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bonnyclark Fri 06-Sep-13 19:57:56

My husband and I are very much against fracking, we have been down to Balcombe a few times to support the protest. My husband is a published songwriter and has donated a power protest song, called 'We Will Never Surrender', (Published by World Domination Music Ltd), all profits going towards the fight against fracking. You can download this song at
If you go into 'Fracking at Balcomber', you will see just how serious the situation is, and how much damage is being done to the planet. If we dont stop this 'assault', our children will never forgive us.

claig Fri 06-Sep-13 20:26:18

Link not working due to spelling mistake. Should be

dreamingofsun Sun 08-Sep-13 18:09:58

i'm not totally convinced by the facts yet so haven't made my mind up either way. On TV it looks a bit as if people have jumped on the protesting bandwagon without thinking things rationally through.

I'm interested in your arguments against, if you can present them in a logical way?

CogitoErgoSometimes Tue 10-Sep-13 14:20:45

Be honest. It's not the planet in danger, it's leafy Sussex... There are great swathes of the North East/North West that would be quite happy to see the reintroduction of grand-scale coal mining and, by inference, fracking wouldn't be a problem for them either.

CogitoErgoSometimes Tue 10-Sep-13 14:20:45

Be honest. It's not the planet in danger, it's leafy Sussex... There are great swathes of the North East/North West that would be quite happy to see the reintroduction of grand-scale coal mining and, by inference, fracking wouldn't be a problem for them either.

frazzled1772 Tue 10-Sep-13 21:01:52

Leafy sussex is in danger but so are many places. In the next round of licensing for oil exploration the potential areas covered will mean that it will be happening in many areas around the country. If you look at fracking oil/gas fields in the USA you can see how large an area they cover. They will need to frack 1000s of wells in the UK to make it viable.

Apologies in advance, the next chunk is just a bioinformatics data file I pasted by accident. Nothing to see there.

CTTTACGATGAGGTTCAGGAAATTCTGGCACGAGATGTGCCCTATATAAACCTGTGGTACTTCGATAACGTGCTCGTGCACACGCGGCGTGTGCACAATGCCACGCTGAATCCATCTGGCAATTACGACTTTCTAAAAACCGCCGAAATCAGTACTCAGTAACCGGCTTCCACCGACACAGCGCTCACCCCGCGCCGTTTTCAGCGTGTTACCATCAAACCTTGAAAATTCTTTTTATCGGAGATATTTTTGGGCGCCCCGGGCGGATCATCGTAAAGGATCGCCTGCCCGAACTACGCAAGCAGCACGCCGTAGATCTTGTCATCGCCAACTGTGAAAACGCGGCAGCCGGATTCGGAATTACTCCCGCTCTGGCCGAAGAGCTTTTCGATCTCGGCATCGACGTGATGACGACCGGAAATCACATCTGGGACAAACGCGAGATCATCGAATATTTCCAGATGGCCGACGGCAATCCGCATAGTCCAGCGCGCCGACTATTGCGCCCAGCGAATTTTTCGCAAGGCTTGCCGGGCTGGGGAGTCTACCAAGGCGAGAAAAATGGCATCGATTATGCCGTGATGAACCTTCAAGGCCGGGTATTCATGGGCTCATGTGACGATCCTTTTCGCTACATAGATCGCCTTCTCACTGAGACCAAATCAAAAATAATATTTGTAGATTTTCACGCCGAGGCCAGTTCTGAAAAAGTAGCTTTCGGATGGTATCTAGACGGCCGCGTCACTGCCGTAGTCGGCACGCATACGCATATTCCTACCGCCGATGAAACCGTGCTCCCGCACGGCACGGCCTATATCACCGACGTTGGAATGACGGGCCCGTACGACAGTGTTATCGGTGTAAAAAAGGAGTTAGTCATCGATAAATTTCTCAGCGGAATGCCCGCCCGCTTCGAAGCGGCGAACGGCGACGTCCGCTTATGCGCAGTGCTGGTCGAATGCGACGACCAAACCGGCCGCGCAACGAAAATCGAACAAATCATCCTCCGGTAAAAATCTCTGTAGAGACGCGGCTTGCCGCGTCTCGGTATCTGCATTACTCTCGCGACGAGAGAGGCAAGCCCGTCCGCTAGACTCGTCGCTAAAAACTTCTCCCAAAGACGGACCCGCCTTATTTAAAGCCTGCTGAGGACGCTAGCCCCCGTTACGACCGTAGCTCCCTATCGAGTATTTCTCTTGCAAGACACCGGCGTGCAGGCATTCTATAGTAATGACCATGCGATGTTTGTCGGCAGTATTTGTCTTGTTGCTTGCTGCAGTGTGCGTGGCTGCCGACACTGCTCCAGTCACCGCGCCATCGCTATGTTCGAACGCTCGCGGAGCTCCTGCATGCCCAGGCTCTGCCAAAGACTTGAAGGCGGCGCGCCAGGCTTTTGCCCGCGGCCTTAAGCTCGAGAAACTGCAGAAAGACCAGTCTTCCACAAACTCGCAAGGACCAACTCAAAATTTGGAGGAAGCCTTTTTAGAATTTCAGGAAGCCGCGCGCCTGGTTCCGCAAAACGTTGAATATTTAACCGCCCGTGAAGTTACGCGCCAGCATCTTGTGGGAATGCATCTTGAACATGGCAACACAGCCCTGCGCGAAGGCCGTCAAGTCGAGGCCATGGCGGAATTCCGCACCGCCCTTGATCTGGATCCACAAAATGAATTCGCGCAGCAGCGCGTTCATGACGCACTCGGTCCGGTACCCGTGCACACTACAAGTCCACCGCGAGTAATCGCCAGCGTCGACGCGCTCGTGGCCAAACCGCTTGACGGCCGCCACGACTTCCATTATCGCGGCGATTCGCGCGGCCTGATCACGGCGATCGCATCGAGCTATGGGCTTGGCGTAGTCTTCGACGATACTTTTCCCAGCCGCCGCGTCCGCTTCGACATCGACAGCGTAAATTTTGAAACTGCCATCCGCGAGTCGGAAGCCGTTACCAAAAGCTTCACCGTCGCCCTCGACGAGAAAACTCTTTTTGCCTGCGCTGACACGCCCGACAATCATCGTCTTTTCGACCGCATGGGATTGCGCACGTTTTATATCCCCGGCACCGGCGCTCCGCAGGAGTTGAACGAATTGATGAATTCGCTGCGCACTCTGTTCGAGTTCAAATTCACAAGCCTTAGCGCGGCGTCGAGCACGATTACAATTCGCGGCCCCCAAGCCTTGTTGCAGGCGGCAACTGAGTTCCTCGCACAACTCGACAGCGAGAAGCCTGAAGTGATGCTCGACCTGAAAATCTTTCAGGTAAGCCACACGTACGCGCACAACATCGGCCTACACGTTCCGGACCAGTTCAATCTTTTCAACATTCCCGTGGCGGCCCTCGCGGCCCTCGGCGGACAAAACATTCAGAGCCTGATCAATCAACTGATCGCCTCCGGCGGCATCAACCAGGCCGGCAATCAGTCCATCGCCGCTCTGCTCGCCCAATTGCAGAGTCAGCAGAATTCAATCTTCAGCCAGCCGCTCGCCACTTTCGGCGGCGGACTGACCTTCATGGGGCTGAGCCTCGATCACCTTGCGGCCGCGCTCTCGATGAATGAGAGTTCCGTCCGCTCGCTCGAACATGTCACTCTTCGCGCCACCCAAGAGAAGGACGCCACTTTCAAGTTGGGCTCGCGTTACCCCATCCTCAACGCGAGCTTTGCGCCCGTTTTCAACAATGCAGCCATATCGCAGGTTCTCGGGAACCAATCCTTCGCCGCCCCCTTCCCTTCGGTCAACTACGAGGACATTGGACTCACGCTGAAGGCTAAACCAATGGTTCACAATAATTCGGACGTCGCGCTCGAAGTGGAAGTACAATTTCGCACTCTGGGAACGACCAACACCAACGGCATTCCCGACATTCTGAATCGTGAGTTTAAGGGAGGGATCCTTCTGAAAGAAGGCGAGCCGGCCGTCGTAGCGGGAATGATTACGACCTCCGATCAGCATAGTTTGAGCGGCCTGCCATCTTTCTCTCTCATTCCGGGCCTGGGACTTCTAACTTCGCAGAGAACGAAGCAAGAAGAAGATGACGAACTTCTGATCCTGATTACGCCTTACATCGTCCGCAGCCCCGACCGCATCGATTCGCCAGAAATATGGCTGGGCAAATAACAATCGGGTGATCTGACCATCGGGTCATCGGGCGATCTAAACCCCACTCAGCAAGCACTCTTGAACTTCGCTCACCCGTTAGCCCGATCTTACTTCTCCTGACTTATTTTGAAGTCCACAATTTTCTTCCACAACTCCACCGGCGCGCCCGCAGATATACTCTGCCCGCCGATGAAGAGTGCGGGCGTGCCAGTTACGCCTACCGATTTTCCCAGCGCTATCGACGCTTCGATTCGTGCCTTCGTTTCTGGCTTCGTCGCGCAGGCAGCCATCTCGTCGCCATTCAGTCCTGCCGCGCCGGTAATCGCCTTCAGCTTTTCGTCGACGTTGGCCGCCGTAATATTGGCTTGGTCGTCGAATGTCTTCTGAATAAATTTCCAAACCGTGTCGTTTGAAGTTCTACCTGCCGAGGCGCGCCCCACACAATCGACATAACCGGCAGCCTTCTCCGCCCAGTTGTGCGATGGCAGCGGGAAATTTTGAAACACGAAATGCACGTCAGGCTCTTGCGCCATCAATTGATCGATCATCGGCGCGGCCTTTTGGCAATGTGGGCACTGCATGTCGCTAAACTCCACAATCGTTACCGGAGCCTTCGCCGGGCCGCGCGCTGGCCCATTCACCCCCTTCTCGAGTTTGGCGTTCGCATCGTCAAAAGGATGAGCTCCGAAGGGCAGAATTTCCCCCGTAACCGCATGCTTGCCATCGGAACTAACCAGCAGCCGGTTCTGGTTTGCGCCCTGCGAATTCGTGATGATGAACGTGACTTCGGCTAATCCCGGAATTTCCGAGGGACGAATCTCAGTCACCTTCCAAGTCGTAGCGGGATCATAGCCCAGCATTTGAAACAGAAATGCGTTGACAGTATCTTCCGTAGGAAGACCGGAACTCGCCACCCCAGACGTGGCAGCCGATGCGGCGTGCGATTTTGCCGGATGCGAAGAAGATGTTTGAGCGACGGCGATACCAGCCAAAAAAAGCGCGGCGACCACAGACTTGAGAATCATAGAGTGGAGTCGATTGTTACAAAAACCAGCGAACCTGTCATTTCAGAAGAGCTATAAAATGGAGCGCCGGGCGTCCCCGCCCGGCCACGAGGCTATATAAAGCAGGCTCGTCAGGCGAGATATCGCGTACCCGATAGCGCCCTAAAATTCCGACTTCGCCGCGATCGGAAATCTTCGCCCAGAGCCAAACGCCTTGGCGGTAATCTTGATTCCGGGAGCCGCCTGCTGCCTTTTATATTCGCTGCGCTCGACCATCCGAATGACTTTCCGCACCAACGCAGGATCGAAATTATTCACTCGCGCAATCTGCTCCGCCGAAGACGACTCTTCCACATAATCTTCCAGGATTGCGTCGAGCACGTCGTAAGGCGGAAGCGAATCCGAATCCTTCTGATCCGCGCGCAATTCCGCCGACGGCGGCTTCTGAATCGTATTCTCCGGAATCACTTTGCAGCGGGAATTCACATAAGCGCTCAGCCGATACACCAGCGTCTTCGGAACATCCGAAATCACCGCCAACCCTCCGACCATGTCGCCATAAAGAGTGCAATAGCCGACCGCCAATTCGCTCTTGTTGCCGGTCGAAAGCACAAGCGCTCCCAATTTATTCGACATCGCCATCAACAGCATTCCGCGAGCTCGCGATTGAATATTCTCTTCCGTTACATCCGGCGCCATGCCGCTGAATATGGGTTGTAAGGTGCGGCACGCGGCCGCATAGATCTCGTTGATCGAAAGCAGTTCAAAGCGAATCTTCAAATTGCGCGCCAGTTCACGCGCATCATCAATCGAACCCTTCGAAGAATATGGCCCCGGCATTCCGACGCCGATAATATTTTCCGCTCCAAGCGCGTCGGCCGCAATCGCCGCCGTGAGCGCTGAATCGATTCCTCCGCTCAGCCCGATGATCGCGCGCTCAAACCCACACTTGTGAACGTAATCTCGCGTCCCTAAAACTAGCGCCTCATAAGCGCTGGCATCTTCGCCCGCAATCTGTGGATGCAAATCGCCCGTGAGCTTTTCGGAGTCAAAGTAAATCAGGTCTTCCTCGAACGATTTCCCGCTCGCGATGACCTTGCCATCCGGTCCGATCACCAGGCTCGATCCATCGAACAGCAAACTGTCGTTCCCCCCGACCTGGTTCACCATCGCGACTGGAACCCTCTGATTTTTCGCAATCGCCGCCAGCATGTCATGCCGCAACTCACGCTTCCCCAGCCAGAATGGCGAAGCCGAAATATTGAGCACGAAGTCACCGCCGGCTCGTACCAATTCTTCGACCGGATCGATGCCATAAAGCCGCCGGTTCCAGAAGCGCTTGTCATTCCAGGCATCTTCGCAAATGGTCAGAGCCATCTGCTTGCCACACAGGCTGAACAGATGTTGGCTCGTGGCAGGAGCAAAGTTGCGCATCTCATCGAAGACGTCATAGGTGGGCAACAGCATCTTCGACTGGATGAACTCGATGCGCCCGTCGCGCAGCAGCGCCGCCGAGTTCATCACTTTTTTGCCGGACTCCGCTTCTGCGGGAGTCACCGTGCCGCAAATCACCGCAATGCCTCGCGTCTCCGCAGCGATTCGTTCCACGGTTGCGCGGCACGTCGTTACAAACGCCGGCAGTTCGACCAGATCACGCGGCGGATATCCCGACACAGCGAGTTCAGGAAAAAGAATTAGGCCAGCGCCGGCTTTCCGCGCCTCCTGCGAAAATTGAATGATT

insancerre Tue 10-Sep-13 21:10:30

I live in the northwest and we have fracking here too and guess what- we don't want it either
we have already had earthquakes
we had two only last week- wasn't publicised very much though

frazzled1772 Tue 10-Sep-13 22:27:56

insancerre - it's cuadrilla isn't it near you? Their track record is appalling.

insancerre Wed 11-Sep-13 17:35:09

yes, cuadrilla
if you read the website I linked to, some of the resident's experiences are awful
What really scares me is the fact that most of the area is already subsiding as it is all built on sand. I am fearful that the fracking will have catastrophic consequences. We literally could all just disappear down a big hole.
The nearest fracking site to me is only a mile or so away. The nearest houses to that site are already sinking- they have a big green and a duck pond but it is really a pumping station to pump the excess water away. Lots of houses have had to have their back door steps highered and the electricity company are in the process of raising all the electricity meters too.

frazzled1772 Wed 11-Sep-13 22:43:51

What bugs me the most is the fact that the government is making all these claims about the how wonderful fracking will be for our economy and dismisses anyone opposed to it as being a nimby, ignorant or some kind of eco-nutter. Cuadrilla seem to have a license to do what they want regardless.

Havea0 Wed 11-Sep-13 22:54:41

how much damage is being done to the planet hmm
it is statements like that that make me doubt protestors.

The areas involved with fracking are never very large, are they.

timidviper Wed 11-Sep-13 22:56:10

I am up near insancerre and can confirm the earthquakes. We were away and missed the last two but felt the first couple.

I object very strongly to the attitude of some that fracking is ok as long as it isn't in the south-east. The environmental risks are the same everywhere.